A big shout out and congratulations to Don and Judy Freeman in Kuranda, QLD for winning the award for Outstanding Contribution to the Tourism Industry. An Outstanding Acheivement!
Born in the basement of a shopping centre in Kuranda in 1987, the Tjapukai story is nothing short of phenomenal. …a dream which combined a love of the theatre and a rich ancient culture. They, along with seven young men of the Tjapukai tribe produced a one hour play that harnessed the spirit of the “BAMA” and presented it with love humour and compassion. The show opened at a time when no one was sure what it would mean to present the Indigenous culture through tourism.
“We only knew what we didn’t want; to trivialise or exploit it. Yet using theatre as a medium, our partnership of black and white like minded people was successful in showcasing this culture to a global audience over a period of 20 years and to more than 2,000,000 visitors.”
In 1996, after nine years of successful operations, Don and Judy Freeman designed, produced and directed the relocation of Tjapukai to its current 25 acre site at Caravonica, and expanded its business activities to include interactive demonstrations and performances, a cultural village, restaurants, retail and much more. They combined holographic images and live actors in the Creation Theatre, which depicts the wondrous legends of how the world began They produced a provocative film “ The Story of Survival”; unafraid to confront the often bloody reality of the culture clash experienced by early black and white Australians.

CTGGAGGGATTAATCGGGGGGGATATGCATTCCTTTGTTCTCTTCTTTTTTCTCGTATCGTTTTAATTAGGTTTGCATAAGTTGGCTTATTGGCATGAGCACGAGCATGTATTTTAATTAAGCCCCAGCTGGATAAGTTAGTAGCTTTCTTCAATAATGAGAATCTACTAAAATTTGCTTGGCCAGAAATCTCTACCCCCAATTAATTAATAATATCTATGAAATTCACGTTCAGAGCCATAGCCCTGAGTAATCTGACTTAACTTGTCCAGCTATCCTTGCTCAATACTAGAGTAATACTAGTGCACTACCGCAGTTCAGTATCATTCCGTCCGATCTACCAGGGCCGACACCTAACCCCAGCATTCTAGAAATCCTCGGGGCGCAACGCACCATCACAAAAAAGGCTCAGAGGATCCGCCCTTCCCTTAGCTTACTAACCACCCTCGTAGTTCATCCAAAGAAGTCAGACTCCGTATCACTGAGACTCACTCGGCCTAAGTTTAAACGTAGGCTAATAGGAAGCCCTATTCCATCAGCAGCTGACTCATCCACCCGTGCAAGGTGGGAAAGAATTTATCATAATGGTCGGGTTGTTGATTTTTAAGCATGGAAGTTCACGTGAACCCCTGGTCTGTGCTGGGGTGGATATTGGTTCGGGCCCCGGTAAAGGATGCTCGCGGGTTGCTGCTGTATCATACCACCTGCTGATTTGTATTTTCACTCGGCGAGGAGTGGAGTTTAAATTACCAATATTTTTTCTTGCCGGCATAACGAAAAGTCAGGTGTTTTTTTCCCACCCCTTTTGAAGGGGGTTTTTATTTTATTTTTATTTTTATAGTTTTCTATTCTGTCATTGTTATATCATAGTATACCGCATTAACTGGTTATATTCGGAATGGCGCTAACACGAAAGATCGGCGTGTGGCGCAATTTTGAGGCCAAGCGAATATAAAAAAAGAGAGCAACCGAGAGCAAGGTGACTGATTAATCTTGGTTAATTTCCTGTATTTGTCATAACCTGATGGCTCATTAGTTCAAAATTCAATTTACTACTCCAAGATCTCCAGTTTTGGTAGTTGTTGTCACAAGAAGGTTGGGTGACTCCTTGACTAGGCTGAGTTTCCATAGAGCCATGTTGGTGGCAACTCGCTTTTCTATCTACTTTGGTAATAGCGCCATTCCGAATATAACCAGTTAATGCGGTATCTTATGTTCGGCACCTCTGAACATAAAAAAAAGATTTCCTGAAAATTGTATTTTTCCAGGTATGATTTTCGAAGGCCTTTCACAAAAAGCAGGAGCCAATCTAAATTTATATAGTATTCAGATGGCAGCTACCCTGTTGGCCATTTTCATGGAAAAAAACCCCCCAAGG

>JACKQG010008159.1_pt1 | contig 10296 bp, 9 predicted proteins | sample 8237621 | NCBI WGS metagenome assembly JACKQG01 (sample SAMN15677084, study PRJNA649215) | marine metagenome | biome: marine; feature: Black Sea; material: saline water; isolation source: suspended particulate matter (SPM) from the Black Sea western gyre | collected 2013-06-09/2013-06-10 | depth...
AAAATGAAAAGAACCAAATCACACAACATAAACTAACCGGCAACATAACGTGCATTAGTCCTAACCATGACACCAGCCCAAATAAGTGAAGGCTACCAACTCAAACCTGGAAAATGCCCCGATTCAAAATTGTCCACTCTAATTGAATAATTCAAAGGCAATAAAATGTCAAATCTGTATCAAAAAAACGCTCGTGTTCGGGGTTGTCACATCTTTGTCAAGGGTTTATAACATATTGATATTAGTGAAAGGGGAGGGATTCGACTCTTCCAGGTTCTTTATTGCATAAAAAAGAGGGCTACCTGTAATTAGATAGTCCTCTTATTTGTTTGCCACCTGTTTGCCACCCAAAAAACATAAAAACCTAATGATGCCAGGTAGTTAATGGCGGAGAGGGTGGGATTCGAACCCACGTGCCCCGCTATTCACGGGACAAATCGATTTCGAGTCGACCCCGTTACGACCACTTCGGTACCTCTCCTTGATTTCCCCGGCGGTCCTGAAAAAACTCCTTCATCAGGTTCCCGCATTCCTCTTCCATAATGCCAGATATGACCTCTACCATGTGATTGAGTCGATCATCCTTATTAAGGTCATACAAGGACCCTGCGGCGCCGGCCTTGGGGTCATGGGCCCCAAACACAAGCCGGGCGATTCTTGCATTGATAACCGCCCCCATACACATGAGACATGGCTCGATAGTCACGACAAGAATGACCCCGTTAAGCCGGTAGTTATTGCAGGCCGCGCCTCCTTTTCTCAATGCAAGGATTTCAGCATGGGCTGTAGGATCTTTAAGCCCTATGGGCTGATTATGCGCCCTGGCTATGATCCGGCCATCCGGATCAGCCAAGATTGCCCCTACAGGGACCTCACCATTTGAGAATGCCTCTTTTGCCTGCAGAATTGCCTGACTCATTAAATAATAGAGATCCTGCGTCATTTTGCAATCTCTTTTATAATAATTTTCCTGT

In 2002 HRH Queen Elizabeth II and Prince Philip jetted into Cairns for a day and spent an hour with Don and Judy who hosted their visit to Tjapukai. They achieved world press making the cover of almost every Commonwealth daily in the world.
Since commencing operations, Tjapukai has injected in excess of $35 million to the local Aboriginal community in wages, royalties and through the purchase and commissioning of art and artifacts. Don and Judy have overseen the training and employment of hundreds of young Aboriginal people and helped them to achieve economic independence.
The Freemans have also overseen the continued expansion of the attraction’s activities, including the recent addition of a live ‘dinner show’, Tjapukai by Night, to the business.
Under their directorship Tjapukai won over 27 awards and today, after 25 years of operation, is recognised as the national ambassador for Australia’s Aboriginal cultural tourism.
The company flourished in every year that they were at the helm. The Freemans sold their interest in 2009 to IBA who are currently the sole owners.